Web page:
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The socially engaged art of FIN NOVEMBRE

November 21, 2011

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By Marie-Christine Beaudry

If you passed through Place Émilie-Gamelin in the Quartier des Spectacles this past Friday night (November 18 to be exact), you might have glimpsed a few hundred people doing acrobatics in front of five cameras.

For more than twenty minutes, Action Terroriste Socialement Acceptable (ATSA) co-founder Annie Roy led the crowd in a dance on the theme of “Quand en aurez-vous assez!” (“When will you have had enough!”).

The video shoot launched a new event, FIN NOVEMBRE – the new version, if you will, of the old État d’Urgence that was organized by ATSA for almost a decade. FIN NOVEMBRE will present a diverse program of activities until November 27, all using art to send a message. The event brings people together to illuminate a difficult social problem: homelessness.

You’ll see musical performances, circus acts, and discussion sessions led by important figures in the field. And every evening at 7 PM there will be a showing of the film that was shot (in part) on November 18 on the streets of Montreal.

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The four-minute video will be looped and projected continuously onto gigantic towers made from shipping containers wrapped in white. It’s a two-part film, and the first segment, entitled “Quand en aurez-vous assez!” shows the savage economic differences that divide our world.

The second part, entitled “Qu’est-ce qu’on attend?” (“What are we waiting for?”), shows the public coming together to perform a cathartic collective gesture symbolizing the collapse of a out-of-control capitalism that has brought on its own death. The swaddled “actors” fall over one another to portray its last gasps. Afterwards, a collective awakening comes over them, giving them back their identity and their love of life through cooperation and sharing. The result is certainly fascinating, given the quick-and-dirty volunteer film shoot that produced it.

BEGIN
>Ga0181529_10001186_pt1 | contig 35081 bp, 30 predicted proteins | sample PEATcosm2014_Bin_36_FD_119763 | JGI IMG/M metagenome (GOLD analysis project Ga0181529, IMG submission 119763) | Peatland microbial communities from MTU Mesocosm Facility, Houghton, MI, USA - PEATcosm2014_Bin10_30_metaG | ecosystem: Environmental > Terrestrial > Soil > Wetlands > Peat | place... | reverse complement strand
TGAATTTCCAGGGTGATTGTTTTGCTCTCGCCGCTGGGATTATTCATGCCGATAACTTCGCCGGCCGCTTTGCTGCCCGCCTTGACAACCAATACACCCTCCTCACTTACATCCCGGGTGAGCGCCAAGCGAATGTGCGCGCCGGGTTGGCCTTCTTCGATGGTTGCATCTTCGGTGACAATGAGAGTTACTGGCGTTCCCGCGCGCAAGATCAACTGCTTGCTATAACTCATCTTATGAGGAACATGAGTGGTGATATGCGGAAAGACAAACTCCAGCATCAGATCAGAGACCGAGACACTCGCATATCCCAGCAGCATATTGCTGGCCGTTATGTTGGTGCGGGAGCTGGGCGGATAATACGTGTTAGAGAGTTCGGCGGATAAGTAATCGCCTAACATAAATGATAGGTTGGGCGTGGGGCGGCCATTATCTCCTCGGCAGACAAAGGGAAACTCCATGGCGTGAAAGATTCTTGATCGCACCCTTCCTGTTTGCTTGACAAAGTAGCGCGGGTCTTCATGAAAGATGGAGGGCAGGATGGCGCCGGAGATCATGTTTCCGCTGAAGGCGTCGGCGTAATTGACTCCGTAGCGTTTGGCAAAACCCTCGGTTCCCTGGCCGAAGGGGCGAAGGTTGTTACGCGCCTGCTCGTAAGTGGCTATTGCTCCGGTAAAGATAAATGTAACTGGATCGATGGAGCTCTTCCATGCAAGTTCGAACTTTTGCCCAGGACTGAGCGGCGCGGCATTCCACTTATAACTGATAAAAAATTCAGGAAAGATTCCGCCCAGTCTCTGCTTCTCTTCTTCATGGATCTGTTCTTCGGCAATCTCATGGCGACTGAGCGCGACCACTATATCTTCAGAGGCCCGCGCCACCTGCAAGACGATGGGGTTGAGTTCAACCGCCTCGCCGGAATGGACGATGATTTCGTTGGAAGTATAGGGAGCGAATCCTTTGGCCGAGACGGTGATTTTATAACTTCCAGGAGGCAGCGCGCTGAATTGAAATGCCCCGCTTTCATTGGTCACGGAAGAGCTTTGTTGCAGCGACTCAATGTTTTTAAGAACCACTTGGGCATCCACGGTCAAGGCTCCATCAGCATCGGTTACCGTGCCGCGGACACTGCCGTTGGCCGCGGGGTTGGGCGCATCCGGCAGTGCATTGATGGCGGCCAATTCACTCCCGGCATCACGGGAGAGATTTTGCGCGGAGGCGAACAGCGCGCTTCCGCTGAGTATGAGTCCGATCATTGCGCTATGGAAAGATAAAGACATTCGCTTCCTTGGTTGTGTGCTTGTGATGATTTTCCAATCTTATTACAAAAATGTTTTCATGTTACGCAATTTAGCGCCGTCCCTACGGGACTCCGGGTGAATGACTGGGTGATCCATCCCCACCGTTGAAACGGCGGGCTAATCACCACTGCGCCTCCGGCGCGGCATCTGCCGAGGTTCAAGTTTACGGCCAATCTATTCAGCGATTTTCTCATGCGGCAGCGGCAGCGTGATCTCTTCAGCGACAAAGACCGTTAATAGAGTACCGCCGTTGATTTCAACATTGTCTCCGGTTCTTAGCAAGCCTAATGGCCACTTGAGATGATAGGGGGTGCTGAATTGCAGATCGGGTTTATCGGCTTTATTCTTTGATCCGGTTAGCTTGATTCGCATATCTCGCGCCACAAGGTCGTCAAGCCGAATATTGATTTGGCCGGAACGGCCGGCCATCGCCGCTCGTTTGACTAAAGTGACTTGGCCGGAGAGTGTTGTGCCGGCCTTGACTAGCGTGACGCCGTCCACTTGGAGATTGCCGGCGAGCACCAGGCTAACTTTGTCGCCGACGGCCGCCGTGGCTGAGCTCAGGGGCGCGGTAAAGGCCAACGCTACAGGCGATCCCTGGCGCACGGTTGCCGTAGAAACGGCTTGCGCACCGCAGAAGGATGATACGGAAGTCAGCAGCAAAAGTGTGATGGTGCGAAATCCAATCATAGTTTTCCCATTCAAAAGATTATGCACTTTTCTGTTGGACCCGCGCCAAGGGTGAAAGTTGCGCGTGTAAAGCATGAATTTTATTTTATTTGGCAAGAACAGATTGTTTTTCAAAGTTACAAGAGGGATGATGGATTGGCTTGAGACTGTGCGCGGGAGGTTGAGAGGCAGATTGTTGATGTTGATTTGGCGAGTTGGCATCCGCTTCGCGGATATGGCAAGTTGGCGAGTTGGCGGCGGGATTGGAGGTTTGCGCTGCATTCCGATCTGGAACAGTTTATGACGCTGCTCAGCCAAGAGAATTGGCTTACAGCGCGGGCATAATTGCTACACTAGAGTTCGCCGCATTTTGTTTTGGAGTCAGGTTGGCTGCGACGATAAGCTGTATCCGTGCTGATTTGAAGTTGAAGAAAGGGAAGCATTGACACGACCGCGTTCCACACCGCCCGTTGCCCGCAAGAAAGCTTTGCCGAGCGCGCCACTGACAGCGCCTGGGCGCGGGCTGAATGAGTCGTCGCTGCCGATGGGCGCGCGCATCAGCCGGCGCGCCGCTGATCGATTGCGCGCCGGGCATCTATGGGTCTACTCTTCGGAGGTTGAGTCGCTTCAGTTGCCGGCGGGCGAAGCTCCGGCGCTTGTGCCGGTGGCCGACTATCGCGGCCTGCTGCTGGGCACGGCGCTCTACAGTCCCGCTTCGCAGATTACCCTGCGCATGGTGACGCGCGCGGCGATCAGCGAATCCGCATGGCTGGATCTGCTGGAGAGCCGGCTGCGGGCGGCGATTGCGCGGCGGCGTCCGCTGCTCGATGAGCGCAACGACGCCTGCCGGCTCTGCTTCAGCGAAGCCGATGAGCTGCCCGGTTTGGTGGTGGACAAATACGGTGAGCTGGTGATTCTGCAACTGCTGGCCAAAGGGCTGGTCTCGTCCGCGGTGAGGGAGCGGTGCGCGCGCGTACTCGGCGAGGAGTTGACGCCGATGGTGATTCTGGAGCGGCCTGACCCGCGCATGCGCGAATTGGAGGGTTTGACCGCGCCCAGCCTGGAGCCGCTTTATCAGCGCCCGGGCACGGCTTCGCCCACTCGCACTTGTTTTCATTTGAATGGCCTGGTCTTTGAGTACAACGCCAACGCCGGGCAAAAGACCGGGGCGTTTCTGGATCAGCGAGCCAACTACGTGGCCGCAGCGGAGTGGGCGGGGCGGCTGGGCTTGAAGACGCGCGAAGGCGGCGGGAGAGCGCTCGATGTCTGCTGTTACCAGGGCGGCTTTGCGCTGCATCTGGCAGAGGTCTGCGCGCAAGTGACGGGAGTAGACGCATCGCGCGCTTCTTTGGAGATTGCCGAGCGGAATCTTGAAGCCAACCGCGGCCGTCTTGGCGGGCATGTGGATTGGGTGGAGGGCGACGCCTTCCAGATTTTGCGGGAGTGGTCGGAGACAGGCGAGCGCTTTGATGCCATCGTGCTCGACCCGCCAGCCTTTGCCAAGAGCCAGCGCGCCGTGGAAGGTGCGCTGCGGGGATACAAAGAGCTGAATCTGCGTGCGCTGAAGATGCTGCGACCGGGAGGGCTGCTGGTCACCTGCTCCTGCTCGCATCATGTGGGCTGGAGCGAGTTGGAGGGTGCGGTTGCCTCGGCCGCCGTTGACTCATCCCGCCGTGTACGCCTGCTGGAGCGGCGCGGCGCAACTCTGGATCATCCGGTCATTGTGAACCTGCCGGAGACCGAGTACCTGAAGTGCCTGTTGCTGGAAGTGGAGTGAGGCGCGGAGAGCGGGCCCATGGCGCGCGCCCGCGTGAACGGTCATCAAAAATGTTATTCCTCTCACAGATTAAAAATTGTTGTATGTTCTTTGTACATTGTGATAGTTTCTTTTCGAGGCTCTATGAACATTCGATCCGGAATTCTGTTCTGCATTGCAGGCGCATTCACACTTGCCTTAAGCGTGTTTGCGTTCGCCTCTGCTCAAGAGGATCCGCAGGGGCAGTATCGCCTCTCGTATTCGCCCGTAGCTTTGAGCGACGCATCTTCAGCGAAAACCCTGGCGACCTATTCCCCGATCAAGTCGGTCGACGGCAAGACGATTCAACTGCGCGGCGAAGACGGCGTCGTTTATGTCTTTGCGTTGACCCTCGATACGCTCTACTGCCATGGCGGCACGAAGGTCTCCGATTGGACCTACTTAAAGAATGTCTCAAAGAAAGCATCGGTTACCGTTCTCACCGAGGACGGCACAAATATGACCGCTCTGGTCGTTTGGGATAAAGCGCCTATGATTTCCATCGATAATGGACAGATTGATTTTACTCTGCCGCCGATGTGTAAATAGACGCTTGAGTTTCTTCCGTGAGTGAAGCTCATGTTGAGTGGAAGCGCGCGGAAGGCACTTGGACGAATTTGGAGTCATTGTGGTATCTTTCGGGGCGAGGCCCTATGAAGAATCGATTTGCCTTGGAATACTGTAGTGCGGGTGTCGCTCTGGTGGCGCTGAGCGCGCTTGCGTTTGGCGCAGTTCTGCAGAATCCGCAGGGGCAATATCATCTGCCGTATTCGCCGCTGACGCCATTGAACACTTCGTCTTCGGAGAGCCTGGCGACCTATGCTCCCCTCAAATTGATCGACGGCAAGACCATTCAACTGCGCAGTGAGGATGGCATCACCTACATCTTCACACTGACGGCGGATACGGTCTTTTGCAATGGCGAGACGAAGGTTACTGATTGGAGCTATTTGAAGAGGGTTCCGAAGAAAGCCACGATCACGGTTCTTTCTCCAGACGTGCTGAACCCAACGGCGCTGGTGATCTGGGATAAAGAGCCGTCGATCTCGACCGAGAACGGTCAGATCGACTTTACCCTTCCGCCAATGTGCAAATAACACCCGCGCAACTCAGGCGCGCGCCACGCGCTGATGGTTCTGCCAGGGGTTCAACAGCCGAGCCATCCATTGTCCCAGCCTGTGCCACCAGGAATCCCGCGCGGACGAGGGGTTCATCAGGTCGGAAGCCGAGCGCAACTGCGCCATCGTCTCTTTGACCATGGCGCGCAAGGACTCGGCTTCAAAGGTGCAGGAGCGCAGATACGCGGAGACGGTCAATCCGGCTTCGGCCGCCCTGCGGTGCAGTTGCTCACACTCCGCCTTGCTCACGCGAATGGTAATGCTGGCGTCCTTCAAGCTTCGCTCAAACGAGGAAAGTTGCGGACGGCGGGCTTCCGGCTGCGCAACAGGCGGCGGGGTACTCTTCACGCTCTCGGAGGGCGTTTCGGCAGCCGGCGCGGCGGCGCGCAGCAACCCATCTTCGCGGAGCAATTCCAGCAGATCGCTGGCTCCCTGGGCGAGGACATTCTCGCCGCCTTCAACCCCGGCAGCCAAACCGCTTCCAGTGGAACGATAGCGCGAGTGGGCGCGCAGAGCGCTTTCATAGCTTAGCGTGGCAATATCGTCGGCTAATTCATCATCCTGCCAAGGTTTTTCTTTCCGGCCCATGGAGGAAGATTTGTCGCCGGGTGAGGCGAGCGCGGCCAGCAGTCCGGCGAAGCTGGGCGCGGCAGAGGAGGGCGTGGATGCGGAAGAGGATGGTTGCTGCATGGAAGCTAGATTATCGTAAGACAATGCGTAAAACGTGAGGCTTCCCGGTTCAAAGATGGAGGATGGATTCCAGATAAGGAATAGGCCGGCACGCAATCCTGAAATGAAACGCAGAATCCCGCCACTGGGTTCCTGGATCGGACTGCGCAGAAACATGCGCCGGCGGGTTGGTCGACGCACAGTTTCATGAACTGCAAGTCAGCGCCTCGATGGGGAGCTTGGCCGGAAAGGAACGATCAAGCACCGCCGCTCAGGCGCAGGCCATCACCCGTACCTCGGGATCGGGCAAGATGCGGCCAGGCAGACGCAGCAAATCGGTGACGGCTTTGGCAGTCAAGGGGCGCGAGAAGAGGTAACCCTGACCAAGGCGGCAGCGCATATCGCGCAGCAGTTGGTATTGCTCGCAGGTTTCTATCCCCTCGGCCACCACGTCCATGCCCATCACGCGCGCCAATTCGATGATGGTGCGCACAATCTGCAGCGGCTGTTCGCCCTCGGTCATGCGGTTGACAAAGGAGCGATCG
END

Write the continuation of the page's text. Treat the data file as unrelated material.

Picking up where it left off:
A new kind of event in the Quartier des Spectacles

The kind of art presented in FIN NOVEMBRE is a committed art, an art that takes action. Whether it takes the form of a song, a video, a piece of origami or even a speech, the art of ATSA conveys a strong political message.

“We’re expressing dissent” explains Annie Roy. “Basically, we’re fighting the same kind of fight as the Occupy Montreal movement. FIN NOVEMBRE is another way to respond to the offensiveness of the growing wealth gap.”

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It’s interesting to note that it’s not just artists who will be at centre stage for this event.

“We have to highlight the people who work with the homeless year-round” opines the ATSA co-founder. “We invited the people who serve meals to do their work inside our heated tents for the ten days of the event. It’s our way of thanking them.”

We’ll be at FIN NOVEMBRE, at Place Émilie-Gamelin in the Quartier des Spectacles, not just to celebrate art but to support a good cause.

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